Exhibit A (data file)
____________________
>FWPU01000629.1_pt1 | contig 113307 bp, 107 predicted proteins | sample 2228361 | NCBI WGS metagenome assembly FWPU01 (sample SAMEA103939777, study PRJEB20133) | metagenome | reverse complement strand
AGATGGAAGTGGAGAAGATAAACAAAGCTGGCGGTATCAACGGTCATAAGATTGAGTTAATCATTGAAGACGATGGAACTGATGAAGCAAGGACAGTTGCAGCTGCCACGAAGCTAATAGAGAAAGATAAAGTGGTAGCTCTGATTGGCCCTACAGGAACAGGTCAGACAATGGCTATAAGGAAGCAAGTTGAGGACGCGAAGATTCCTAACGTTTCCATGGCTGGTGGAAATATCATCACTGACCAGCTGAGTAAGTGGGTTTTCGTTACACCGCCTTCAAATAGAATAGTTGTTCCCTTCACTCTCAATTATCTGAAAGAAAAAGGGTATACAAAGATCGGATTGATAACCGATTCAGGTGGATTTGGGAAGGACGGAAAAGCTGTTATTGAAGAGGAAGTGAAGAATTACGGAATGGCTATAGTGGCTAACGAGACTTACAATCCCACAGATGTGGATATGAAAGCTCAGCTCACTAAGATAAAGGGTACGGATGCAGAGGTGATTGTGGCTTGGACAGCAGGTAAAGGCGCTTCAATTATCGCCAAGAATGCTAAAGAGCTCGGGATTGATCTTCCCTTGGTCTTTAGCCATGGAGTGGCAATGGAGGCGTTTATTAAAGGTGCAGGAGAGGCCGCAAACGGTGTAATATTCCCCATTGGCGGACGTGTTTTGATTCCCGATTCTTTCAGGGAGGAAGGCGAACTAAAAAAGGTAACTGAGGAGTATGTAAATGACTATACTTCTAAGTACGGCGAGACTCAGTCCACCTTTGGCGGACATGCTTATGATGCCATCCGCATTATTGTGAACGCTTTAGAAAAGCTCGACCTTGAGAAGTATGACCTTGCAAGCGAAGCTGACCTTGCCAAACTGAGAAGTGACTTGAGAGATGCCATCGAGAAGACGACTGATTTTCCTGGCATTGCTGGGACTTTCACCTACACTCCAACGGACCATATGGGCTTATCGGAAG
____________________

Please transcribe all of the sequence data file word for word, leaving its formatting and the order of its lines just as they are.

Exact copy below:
>FWPU01000629.1_pt1 | contig 113307 bp, 107 predicted proteins | sample 2228361 | NCBI WGS metagenome assembly FWPU01 (sample SAMEA103939777, study PRJEB20133) | metagenome | reverse complement strand
AGATGGAAGTGGAGAAGATAAACAAAGCTGGCGGTATCAACGGTCATAAGATTGAGTTAATCATTGAAGACGATGGAACTGATGAAGCAAGGACAGTTGCAGCTGCCACGAAGCTAATAGAGAAAGATAAAGTGGTAGCTCTGATTGGCCCTACAGGAACAGGTCAGACAATGGCTATAAGGAAGCAAGTTGAGGACGCGAAGATTCCTAACGTTTCCATGGCTGGTGGAAATATCATCACTGACCAGCTGAGTAAGTGGGTTTTCGTTACACCGCCTTCAAATAGAATAGTTGTTCCCTTCACTCTCAATTATCTGAAAGAAAAAGGGTATACAAAGATCGGATTGATAACCGATTCAGGTGGATTTGGGAAGGACGGAAAAGCTGTTATTGAAGAGGAAGTGAAGAATTACGGAATGGCTATAGTGGCTAACGAGACTTACAATCCCACAGATGTGGATATGAAAGCTCAGCTCACTAAGATAAAGGGTACGGATGCAGAGGTGATTGTGGCTTGGACAGCAGGTAAAGGCGCTTCAATTATCGCCAAGAATGCTAAAGAGCTCGGGATTGATCTTCCCTTGGTCTTTAGCCATGGAGTGGCAATGGAGGCGTTTATTAAAGGTGCAGGAGAGGCCGCAAACGGTGTAATATTCCCCATTGGCGGACGTGTTTTGATTCCCGATTCTTTCAGGGAGGAAGGCGAACTAAAAAAGGTAACTGAGGAGTATGTAAATGACTATACTTCTAAGTACGGCGAGACTCAGTCCACCTTTGGCGGACATGCTTATGATGCCATCCGCATTATTGTGAACGCTTTAGAAAAGCTCGACCTTGAGAAGTATGACCTTGCAAGCGAAGCTGACCTTGCCAAACTGAGAAGTGACTTGAGAGATGCCATCGAGAAGACGACTGATTTTCCTGGCATTGCTGGGACTTTCACCTACACTCCAACGGACCATATGGGCTTATCGGAAG